_Eyes Wide Shut_ suggests that the more you look at something, the less you actually see. Looking is a type of flirtation, but there is a price to be paid for it. For Bill, the price is humiliation; for us, it is losing touch with our own sensuality by living our dreams through others'. The more we look at that which is private, intimate, the less able we are to deal with our own intimacy. But more than the role of the image is dealt with here. Kubrick suggests that the arts, especially the narrative arts such as film, have an important role to play in the self-conscious awareness of a culture. We tell stories to learn about ourselves. But we should never take the stories *themselves* for real. Bill's 'crisis' is based on the story that Alice tells him, but the reality is that Bill and Alice are still together: she didn't go off with a sailor and he didn't go off with the two models. Similarly, film artists tell us stories and actors 'reveal themselves' to us, but none of it is real. Film directors play games, audiences participate. Through Sydney Pollack, Kubrick tells us 'It's all fake. None of it is real.' ('Just ignore the man behind the curtain.') It is not accidental that Kubrick casts Sydney Pollack, a well-known American film director, in the role of a rich manipulator who likes to watch the intimate sexual acts of strangers. Bill's reaction to Alice's story reminds us that stories can stimulate all manner of emotions; fear, sexual arousal, amusement, excitement, anger. (In the case of cinema, they sometimes send us reeling from the theatre, especially if the director is Stanley Kubrick.) Hence, film art, like the other narrative arts, is a force to be reckoned with. Like Gadamer's notion of 'play', narrative art is a serious game. It can change the way we view ourselves, even sometimes the way we live. But it is not real life. Real life is what we live every day.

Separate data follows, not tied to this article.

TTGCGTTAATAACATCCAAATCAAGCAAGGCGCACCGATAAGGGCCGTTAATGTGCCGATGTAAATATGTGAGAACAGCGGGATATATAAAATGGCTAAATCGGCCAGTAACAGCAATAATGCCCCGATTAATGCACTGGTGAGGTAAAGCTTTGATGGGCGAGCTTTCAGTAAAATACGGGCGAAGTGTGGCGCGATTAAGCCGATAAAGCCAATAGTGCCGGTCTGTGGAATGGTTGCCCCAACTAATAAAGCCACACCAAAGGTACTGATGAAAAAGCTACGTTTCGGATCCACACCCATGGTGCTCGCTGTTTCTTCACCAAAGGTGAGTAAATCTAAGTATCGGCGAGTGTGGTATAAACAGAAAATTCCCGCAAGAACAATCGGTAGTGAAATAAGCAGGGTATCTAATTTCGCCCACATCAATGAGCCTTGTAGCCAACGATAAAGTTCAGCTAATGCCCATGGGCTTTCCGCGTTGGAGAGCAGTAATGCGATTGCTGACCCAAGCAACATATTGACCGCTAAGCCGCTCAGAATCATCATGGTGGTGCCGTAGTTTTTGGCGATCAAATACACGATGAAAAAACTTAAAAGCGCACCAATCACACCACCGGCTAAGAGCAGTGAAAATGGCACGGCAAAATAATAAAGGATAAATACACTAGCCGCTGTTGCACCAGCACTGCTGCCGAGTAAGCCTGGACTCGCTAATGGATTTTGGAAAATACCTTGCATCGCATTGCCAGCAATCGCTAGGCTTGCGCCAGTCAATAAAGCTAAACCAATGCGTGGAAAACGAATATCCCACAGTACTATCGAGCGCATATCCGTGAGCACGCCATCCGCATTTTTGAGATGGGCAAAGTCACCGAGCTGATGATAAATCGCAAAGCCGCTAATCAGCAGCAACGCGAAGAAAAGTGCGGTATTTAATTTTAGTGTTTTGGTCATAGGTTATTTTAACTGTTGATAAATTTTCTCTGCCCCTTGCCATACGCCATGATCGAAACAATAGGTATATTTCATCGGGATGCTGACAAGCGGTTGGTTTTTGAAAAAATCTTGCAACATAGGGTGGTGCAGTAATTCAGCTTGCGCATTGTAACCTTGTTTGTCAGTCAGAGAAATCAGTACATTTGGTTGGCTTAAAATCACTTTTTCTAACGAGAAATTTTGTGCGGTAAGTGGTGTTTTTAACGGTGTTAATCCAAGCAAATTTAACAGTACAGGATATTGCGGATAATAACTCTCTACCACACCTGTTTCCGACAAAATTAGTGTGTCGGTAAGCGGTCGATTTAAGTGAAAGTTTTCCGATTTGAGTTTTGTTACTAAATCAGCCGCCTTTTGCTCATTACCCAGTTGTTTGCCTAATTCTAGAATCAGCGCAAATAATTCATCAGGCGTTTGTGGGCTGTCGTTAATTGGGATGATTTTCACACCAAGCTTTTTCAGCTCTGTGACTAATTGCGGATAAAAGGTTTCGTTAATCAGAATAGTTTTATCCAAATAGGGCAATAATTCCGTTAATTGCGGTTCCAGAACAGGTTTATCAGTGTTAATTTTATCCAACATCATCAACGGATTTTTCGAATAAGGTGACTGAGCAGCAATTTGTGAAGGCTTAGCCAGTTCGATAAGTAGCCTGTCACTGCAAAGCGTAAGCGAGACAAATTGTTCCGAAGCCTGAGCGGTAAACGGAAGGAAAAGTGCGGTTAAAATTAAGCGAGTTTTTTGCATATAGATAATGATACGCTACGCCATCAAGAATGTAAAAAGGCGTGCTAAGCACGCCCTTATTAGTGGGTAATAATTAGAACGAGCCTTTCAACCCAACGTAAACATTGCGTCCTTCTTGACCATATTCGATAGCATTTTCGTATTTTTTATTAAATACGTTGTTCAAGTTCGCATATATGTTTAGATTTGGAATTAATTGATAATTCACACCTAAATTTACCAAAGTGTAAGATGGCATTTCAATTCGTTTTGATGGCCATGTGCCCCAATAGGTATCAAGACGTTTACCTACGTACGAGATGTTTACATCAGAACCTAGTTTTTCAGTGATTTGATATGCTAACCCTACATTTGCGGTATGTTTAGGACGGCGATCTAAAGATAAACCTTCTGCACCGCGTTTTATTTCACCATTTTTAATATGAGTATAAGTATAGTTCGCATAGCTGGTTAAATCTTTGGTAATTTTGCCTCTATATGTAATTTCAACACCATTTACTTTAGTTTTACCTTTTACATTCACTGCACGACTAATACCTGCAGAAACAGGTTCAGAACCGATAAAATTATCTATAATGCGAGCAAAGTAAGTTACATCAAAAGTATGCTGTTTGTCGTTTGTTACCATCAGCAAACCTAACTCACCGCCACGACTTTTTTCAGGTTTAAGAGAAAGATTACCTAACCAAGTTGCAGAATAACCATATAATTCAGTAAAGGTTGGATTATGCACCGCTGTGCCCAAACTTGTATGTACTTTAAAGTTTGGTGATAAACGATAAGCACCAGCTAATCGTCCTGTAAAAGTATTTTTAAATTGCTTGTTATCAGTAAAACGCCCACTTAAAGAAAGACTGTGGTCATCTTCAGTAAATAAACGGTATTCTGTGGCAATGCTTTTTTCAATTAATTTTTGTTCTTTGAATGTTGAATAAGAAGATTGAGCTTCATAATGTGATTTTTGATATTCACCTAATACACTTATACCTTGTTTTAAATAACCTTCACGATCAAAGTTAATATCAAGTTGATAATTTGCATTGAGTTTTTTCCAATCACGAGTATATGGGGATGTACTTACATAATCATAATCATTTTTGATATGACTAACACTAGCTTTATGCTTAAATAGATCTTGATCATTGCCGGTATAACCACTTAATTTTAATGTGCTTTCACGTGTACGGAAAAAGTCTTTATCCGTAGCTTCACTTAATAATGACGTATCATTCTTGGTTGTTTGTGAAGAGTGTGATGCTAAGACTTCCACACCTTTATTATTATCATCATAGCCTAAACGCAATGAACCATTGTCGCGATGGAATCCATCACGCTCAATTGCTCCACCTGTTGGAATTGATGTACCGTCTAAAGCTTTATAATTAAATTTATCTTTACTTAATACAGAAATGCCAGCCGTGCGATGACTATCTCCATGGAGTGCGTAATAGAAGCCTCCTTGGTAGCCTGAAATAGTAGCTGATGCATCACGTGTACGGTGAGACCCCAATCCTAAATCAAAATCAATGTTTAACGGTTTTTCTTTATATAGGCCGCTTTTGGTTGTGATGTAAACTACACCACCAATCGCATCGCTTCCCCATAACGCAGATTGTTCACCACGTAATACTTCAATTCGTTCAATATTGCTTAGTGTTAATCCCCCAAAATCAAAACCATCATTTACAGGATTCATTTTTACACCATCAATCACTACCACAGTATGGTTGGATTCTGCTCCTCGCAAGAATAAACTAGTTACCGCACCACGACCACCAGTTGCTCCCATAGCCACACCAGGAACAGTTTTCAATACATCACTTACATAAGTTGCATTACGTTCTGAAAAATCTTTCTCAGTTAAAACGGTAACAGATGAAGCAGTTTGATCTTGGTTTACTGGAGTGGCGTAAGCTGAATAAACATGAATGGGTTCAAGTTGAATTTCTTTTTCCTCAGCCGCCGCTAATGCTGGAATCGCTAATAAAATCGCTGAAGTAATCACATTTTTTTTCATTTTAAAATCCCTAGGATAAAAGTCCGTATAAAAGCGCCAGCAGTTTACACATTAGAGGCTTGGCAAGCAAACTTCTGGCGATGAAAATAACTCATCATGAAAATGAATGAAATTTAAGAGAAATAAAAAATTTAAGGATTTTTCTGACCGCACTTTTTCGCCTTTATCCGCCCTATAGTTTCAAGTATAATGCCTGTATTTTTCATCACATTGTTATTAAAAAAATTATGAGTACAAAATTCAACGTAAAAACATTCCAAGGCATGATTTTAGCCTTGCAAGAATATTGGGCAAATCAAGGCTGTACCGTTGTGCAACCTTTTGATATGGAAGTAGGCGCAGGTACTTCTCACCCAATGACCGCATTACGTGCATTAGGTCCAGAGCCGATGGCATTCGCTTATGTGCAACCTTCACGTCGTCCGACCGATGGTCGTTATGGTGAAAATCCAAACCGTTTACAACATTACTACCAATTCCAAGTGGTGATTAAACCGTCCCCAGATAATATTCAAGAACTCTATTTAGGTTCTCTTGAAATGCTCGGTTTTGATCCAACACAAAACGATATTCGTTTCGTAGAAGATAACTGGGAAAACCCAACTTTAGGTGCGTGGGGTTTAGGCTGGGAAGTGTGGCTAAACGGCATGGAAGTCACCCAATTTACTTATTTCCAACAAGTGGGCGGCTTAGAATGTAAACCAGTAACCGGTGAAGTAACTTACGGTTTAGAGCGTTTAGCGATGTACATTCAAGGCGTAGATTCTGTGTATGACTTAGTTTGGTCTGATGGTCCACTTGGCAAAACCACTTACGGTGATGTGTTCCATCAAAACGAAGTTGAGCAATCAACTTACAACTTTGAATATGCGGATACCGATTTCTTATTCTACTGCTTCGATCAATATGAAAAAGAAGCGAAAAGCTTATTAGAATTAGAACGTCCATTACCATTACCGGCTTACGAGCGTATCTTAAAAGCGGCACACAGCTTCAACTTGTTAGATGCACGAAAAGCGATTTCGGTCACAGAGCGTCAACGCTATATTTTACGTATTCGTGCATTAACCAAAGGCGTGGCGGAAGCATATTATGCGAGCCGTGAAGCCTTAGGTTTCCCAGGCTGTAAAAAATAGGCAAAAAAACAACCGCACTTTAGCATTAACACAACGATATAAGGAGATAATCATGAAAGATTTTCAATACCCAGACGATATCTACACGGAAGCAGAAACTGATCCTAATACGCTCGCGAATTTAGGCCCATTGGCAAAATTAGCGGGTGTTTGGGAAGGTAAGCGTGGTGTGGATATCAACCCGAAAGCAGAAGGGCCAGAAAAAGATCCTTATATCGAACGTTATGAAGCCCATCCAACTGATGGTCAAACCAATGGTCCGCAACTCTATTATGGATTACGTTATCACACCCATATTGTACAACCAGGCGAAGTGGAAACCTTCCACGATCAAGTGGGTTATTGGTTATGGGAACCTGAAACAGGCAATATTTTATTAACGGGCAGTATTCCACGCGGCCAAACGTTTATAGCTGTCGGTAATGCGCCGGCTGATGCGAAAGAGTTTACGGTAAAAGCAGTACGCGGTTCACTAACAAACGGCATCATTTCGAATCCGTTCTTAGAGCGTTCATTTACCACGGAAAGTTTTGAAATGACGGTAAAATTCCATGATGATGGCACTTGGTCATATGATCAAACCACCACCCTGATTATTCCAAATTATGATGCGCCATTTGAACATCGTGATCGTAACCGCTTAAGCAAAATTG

_Eyes Wide Shut_ is the work of a gifted director near (as it turns out, *at*) the end of his career, reflecting on the role of film art in popular culture and the lure of the image. As much as it is a film about the vagaries of adult sexual relationships, it is a film about scopophilia and our obsession with the postmodern god, the Hollywood icon. This perhaps accounts for Tom Cruise's and Nicole Kidman's interest in the project, apart from the rare opportunity to work with one of the world's great directors: _Eyes Wide Shut_ is about people seduced by images, people who are so taken with the image that they forget the substance of the object of their gaze. Film directors/story-tellers -- not limited to, but perhaps especially Kubrick -- manipulate our emotions and play fast and loose with personal identity through temporarily blurring the distinction between dream and reality, art and real life. But as Alice and Bill discover, stories are essentially 'fake'. Our lives are real, ours to live, ours to be in. Take what is useful from this 'dream for waking eyes', but don't stay too long, because in the end it's about reality, not dreams.


Bon voyage and thank you, Mr Kubrick.


Guelph, Ontario, Canada



Copyright © _Film-Philosophy_ 1999


Marty Fairbairn, 'The Gaze and _Eyes Wide Shut_',  _Film-Philosophy_, vol. 3 no. 30, July 1999 <>.